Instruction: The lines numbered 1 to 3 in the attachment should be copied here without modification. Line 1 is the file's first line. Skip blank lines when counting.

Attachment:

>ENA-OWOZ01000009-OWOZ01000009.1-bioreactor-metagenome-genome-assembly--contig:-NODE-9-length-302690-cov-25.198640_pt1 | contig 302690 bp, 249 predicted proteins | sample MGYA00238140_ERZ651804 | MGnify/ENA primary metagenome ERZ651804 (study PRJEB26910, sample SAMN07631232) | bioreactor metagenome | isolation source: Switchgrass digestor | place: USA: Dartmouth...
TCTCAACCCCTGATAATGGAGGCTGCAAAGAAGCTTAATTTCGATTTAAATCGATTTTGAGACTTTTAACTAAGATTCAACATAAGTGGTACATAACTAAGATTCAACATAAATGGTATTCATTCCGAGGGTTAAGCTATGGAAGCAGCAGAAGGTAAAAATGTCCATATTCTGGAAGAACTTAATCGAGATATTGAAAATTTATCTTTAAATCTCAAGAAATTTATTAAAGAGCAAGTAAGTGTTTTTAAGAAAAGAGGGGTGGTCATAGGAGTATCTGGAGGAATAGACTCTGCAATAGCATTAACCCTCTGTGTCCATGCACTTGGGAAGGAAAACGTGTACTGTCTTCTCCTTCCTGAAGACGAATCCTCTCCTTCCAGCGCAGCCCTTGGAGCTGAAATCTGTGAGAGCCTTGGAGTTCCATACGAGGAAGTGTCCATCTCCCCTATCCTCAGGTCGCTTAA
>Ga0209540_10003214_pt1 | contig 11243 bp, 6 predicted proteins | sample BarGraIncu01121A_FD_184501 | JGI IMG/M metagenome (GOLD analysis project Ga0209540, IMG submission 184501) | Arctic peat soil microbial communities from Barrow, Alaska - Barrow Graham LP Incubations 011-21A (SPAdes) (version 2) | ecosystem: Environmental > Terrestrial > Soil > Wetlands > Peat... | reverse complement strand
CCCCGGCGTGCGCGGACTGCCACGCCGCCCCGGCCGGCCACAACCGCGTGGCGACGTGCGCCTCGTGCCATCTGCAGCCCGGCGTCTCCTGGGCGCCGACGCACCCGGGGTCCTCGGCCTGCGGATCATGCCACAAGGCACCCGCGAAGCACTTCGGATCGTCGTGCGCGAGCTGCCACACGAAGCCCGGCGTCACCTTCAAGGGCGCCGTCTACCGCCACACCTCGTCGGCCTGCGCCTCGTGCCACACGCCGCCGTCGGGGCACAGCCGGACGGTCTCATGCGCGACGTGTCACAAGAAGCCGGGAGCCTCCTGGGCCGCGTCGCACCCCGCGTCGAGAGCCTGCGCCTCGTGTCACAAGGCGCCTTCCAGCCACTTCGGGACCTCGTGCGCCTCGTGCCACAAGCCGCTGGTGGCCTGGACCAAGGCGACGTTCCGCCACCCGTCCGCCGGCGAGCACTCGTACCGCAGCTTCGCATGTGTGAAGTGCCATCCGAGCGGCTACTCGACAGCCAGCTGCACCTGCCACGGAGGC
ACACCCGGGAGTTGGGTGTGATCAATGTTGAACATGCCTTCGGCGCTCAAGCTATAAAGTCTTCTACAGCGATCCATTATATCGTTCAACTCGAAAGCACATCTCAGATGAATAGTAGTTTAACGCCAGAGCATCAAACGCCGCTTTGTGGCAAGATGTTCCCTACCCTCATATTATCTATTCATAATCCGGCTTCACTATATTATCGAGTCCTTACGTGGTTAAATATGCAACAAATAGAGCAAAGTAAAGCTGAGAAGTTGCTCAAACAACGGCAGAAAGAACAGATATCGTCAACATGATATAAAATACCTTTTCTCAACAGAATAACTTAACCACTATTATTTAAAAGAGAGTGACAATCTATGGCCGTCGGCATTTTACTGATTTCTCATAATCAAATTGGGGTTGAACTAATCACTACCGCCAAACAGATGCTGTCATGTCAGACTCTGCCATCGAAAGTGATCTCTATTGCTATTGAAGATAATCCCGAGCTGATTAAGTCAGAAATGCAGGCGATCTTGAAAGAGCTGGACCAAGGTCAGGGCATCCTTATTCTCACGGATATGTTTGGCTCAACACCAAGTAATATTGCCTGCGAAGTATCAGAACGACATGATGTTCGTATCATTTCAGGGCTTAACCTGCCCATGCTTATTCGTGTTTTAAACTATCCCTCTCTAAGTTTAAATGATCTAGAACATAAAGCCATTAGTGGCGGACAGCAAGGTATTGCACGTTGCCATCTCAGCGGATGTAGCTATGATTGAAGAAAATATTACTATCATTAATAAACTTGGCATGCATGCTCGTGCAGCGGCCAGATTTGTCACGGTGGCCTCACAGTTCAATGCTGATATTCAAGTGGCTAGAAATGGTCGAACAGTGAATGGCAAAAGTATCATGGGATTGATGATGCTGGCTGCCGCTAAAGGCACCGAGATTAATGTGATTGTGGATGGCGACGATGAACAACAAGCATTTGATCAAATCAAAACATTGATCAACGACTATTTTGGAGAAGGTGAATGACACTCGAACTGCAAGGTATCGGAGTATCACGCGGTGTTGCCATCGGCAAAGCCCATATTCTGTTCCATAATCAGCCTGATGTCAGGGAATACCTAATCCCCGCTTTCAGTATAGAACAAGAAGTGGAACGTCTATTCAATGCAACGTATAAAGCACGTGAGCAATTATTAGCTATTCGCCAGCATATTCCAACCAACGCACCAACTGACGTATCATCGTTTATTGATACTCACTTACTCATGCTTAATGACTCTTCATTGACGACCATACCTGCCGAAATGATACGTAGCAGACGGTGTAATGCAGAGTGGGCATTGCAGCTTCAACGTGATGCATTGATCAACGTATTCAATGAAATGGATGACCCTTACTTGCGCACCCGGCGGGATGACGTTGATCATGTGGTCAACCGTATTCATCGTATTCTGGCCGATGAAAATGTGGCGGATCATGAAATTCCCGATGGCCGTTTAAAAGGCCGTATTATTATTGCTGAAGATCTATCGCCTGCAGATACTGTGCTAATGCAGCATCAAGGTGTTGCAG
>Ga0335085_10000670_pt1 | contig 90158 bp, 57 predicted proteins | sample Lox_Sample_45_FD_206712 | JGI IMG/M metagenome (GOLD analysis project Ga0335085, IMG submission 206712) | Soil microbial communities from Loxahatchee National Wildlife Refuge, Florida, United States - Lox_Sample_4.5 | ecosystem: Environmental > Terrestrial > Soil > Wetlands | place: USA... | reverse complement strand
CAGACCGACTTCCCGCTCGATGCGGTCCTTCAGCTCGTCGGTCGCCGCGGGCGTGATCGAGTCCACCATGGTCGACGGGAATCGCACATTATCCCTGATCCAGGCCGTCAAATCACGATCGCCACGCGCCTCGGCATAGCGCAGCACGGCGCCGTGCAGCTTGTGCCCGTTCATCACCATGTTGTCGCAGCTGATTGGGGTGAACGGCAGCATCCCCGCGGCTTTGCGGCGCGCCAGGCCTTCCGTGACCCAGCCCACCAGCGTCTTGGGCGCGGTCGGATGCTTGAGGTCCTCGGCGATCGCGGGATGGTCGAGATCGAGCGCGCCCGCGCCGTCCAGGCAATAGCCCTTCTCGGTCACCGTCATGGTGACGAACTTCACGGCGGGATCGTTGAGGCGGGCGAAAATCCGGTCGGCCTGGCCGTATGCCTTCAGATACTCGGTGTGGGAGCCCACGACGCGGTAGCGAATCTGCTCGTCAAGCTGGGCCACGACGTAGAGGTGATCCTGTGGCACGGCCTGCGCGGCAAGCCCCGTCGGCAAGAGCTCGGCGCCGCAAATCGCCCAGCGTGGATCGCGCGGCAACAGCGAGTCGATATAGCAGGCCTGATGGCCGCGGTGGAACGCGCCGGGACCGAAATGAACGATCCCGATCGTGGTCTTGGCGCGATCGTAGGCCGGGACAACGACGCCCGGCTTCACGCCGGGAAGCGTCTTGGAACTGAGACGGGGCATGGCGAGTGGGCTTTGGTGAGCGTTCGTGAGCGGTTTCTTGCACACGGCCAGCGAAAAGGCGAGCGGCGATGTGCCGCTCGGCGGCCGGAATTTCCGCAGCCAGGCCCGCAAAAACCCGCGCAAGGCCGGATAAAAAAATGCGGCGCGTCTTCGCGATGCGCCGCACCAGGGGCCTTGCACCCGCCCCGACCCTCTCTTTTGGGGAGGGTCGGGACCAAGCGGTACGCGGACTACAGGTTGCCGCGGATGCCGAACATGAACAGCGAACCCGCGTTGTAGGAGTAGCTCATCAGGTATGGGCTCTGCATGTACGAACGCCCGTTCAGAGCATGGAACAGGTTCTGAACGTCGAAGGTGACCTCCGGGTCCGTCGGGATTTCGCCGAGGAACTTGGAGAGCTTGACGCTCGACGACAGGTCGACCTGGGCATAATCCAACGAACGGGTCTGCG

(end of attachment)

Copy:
>ENA-OWOZ01000009-OWOZ01000009.1-bioreactor-metagenome-genome-assembly--contig:-NODE-9-length-302690-cov-25.198640_pt1 | contig 302690 bp, 249 predicted proteins | sample MGYA00238140_ERZ651804 | MGnify/ENA primary metagenome ERZ651804 (study PRJEB26910, sample SAMN07631232) | bioreactor metagenome | isolation source: Switchgrass digestor | place: USA: Dartmouth...
TCTCAACCCCTGATAATGGAGGCTGCAAAGAAGCTTAATTTCGATTTAAATCGATTTTGAGACTTTTAACTAAGATTCAACATAAGTGGTACATAACTAAGATTCAACATAAATGGTATTCATTCCGAGGGTTAAGCTATGGAAGCAGCAGAAGGTAAAAATGTCCATATTCTGGAAGAACTTAATCGAGATATTGAAAATTTATCTTTAAATCTCAAGAAATTTATTAAAGAGCAAGTAAGTGTTTTTAAGAAAAGAGGGGTGGTCATAGGAGTATCTGGAGGAATAGACTCTGCAATAGCATTAACCCTCTGTGTCCATGCACTTGGGAAGGAAAACGTGTACTGTCTTCTCCTTCCTGAAGACGAATCCTCTCCTTCCAGCGCAGCCCTTGGAGCTGAAATCTGTGAGAGCCTTGGAGTTCCATACGAGGAAGTGTCCATCTCCCCTATCCTCAGGTCGCTTAA
>Ga0209540_10003214_pt1 | contig 11243 bp, 6 predicted proteins | sample BarGraIncu01121A_FD_184501 | JGI IMG/M metagenome (GOLD analysis project Ga0209540, IMG submission 184501) | Arctic peat soil microbial communities from Barrow, Alaska - Barrow Graham LP Incubations 011-21A (SPAdes) (version 2) | ecosystem: Environmental > Terrestrial > Soil > Wetlands > Peat... | reverse complement strand